Large-scale LEGO bricks have been done many times in the past but this gigantic brick by Tommy Frost takes it to a whole new height. At a 22x scale, Tommy was able to achieve a high level of detail, going as far as adding the raised LEGO logo on the top stud and even the small slit below the side stud. This particular brick is referred to as a headlight brick (or sometimes Erling brick) and is one of the earliest elements that enables sideways building, called SNOT (studs not on top) building. A wonderful graffiti-style art on the side gives a hint as to the secret that this large brick holds.
Removing the LEGO logo on top reveals that this SNOT brick doubles as a tissue box! A wonderful play on words and a fantastic model! Check out more views below.
Although Febrovary has drawn to a close, there’s no reason you can’t start prepping for next year. Tommy Frost brings us Ted’s Custom Rovers, a small business ready to help you arrive to next year’s party in style. Maybe take a test drive in this custom ride with Classic Space yellows and blues, along with a unique style of wheel treads. Those inverted transparent-blue radar dishes kind of remind me of suction cups. Maybe this rover climbs walls? I’m sure the low gravity conditions make that a tad easier.
This rover looks great from all the angles, too. I’m particularly fond of the exhaust system and front grille work. Stylish, functional, and vaguely plausible mechanics – a real win in my book.
Is your heart still roving around? Why not let it take flight with some more Neo-classic Space goodness?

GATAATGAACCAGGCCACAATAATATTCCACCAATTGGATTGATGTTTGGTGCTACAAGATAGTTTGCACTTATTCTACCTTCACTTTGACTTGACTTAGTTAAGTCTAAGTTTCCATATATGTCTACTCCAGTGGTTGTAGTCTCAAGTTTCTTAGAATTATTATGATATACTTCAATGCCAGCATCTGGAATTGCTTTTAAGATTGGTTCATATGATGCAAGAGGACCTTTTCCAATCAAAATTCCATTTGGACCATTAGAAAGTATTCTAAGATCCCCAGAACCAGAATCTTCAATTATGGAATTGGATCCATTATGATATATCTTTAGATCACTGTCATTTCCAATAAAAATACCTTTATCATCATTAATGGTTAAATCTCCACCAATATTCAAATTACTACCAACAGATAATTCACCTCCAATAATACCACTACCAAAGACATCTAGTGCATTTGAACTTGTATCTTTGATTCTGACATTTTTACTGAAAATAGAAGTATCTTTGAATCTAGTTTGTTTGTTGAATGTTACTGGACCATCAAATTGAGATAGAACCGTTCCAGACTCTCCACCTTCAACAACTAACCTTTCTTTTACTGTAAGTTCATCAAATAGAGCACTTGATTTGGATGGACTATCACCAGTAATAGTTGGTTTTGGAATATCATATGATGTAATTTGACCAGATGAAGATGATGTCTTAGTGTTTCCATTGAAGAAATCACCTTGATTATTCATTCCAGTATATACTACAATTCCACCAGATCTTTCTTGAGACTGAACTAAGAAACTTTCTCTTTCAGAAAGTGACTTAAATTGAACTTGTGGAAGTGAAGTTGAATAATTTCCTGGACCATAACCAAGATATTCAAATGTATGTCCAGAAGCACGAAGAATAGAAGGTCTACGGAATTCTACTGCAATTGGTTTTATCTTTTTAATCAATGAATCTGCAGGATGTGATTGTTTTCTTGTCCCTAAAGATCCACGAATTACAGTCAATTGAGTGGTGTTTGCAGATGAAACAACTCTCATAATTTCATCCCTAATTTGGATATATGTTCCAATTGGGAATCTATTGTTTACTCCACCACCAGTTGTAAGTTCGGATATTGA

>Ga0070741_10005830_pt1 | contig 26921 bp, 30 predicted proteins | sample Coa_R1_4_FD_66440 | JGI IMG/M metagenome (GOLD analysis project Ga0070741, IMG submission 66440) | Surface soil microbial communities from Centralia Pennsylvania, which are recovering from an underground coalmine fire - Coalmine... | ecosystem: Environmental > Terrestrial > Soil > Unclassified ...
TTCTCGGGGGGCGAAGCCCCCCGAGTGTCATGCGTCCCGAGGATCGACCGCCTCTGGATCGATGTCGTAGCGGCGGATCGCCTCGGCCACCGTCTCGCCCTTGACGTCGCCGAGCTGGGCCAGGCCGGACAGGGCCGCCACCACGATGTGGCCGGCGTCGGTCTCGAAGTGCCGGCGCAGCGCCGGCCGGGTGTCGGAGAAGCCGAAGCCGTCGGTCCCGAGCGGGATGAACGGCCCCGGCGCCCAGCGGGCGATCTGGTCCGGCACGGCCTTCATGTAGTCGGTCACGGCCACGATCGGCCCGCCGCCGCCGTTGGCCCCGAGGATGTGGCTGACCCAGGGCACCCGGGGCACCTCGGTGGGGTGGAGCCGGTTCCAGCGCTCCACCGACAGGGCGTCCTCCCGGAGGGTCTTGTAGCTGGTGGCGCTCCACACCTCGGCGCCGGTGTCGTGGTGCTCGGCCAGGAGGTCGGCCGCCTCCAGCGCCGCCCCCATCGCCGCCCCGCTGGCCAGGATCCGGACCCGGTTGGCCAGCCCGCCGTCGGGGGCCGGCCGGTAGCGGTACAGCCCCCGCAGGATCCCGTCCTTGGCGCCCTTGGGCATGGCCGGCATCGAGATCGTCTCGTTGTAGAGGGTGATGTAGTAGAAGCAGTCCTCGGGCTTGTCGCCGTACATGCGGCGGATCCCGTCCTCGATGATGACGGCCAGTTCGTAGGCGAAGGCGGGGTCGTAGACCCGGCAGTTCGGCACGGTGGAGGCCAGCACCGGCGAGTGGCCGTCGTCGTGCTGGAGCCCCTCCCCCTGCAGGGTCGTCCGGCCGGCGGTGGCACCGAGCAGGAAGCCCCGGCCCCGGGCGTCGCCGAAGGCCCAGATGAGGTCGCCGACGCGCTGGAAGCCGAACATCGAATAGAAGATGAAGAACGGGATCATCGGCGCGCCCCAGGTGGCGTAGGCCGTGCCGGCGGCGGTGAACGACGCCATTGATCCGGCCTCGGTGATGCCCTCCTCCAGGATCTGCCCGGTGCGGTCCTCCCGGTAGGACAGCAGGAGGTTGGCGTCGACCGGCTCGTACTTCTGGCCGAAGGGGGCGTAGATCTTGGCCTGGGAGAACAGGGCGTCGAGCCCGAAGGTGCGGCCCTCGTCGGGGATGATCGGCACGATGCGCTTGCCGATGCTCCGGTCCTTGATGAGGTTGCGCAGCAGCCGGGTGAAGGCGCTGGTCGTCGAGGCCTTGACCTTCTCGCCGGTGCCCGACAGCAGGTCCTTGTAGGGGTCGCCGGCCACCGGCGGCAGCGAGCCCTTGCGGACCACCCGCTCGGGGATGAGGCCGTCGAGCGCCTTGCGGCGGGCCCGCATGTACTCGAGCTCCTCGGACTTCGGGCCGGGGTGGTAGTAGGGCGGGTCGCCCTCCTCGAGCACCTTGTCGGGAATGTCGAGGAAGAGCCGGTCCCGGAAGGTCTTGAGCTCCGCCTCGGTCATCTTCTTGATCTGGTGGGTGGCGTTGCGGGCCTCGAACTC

How many rovers would a rover-loader load if a rover-loader could load rovers? That’s the question that Tommy Frost asks us to consider with this delightful space forklift and the series of boxed lunar rovers that it’s got to pack onto (or off of?) a heavy-duty transport. There’s lots of whimsy packed into this scene of hard labor, from the jaunty tilt of the forklift’s roll bar to the hard-hatted foreman with a video monitor for a head. I wonder if the lower gravity makes the work go quicker. That would explain the huge smile on the forklift driver’s face.
This past month we featured a lot of LEGO space rovers because of Febrovery or something. Well, it’s now March but we’re still having plenty of fun with it. Take this awesome rover by Tommy Frost for example. With a couple of VIDIYO Boomboxes, four knobby tires, and some weird plant life, we’re whisked away to another planet, one that Theodore Q. Spacepants is happy to be a part of. You see, Theodore cares deeply about environmental issues and volunteers for the B. Good Foundation’s Spaceplant Conservation Project. he says it wasn’t really a job because he didn’t get paid but, like most things we volunteer for, it was a whole pant-load of fun. That’s pretty much how I describe my time spent here volunteering for The Brothers Brick, a pant-load of fun. Check out why we think Mr. Frost is also a pant-load of fun.